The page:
Resource planning in a flexible test team Martin Jansson

How many should be employed?
The quick answer is as many employees that are needed to call the team flexible, but it is not as simple a that. In order to get resources for the team, the team leader usually need to prove he/she needs resources at a certain time. Since the team tries to be as flexible as possible, thus planning short term, it is hard to say when the team need more resources. Naturally planning long term and being less flexible to change is not what the team is about, so short time planning where the team knows for sure what to do over the next two weeks is natural.

The team will know after a time what is a good number to be able to handle all that comes the teams way. The planned test activities might have less priority than the unplannable test activities that comes the teams way.

So in order to be able to be flexible and take on the special tasks while at the same time performing the planned test activities the team need to have enough members to be flexible. When there is less to do, the team will be able to invest in the long term test activities.

Should external resources be used?
If it is possible to have the same external resource available that have extensive knowledge about how the company works and how the projects, products and tasks are performed it is very good investment. But if the testing team need to be strengthened temporarily, it is better to look inside the organisation. Someone being temporary in QA will learn a lot and might contribute to the team in a fruitful way. It is even better to have a communicated plan B that includes certain resources that know full well that they might be used as extra resources for testing. Support personel and developers should be the first in. These extra resources should be educated how to work in QA when the organisation has the least to do, thus making it up to speed when the load is heavy.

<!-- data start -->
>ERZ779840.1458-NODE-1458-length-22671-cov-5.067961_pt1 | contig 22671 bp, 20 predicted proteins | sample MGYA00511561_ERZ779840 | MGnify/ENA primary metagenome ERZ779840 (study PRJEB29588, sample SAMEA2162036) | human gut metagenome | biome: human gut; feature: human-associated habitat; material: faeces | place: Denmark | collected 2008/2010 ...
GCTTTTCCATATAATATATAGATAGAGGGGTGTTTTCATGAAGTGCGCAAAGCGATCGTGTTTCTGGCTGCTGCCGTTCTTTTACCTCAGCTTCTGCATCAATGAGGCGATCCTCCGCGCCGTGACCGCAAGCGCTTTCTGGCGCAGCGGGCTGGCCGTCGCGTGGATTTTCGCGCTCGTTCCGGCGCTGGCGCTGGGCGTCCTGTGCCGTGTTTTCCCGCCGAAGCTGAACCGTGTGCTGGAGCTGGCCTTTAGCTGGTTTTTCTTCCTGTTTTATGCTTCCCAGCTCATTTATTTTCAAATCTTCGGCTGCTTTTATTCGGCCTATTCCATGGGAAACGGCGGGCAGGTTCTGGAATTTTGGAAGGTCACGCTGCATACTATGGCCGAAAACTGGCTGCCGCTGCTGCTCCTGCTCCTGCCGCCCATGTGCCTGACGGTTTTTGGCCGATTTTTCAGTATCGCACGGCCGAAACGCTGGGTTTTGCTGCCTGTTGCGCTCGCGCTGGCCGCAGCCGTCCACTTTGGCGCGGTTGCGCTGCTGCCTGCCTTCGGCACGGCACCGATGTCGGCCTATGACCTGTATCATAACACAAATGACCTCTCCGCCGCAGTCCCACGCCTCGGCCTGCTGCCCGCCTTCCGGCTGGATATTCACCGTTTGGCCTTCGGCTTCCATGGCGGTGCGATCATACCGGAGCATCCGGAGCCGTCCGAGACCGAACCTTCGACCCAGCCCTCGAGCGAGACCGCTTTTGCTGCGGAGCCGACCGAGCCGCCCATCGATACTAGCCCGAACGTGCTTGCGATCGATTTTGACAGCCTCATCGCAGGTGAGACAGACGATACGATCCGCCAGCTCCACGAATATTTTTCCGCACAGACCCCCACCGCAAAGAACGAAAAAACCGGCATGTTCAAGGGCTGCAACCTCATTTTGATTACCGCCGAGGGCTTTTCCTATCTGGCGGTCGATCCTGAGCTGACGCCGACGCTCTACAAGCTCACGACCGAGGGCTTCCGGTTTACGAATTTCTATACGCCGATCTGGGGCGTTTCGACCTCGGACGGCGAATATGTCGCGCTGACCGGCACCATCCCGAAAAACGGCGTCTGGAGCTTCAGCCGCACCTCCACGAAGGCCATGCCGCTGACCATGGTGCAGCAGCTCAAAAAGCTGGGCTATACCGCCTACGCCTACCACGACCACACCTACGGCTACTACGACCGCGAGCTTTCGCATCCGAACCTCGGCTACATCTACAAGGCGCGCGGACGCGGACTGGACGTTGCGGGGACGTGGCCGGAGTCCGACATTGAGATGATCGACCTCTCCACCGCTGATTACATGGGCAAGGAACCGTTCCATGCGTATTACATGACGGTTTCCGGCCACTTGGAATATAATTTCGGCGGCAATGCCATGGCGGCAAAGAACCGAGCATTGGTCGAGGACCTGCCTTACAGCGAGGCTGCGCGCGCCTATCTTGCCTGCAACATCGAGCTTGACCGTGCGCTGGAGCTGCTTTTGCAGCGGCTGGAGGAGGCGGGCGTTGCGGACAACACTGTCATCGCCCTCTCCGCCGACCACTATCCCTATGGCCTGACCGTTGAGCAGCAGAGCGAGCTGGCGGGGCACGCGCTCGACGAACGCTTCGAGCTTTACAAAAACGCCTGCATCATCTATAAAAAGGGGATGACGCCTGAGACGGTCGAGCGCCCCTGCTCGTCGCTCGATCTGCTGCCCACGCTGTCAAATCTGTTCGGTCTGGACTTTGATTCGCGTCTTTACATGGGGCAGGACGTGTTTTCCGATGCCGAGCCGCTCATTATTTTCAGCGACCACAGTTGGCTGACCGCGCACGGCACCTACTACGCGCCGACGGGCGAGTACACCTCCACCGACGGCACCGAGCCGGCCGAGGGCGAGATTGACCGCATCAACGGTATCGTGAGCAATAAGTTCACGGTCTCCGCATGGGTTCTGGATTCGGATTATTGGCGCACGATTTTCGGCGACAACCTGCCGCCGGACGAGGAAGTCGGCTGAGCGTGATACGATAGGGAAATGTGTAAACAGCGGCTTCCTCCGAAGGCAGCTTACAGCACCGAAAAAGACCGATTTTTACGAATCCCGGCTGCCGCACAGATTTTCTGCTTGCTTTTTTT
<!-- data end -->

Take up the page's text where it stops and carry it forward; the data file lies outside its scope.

Martin Jansson May 21st, 2008

I am now on the brink to consider how many resources we need to be flexible. All of a sudden you notice that you cannot say that you are flexible anymore. How did it happen?

In most cases it has to do with how many tasks you get assigned to you. How many projects can you work on at the same time? What quality level do each expect? Do you need to work on test automation?

When you tell project managers and other managers that the test team is a service to the organisation it might result that they notice how big a service you can be. This might lead to too much work. So, do you say that you can deliver it all… or is it better to say what you could deliver?

With an increased work load it is natural that you need to expand your team. Recruiting for the long term takes a long time, so you need to communicate this to management as well.

Henrik Emilsson June 9th, 2008

To be able to be as flexible as possible and try to mitigate workload peaks, I have used the “slacker resource” strategy with success.
I.e., either have one resource that is not assigned any planned work packages during the month/iteration/week; or assign work packages that make up only 75% of all your resources available working hours.
This way the “slacker resource” can meet those extra hours per week that is necessary to meet the objectives.

I might add that you should be careful with how you communicate this strategy to your project/company environment. It should rather be used as an internal strategy to cope with various and dynamic workloads in a team/project, and to cope with slips in the plan.

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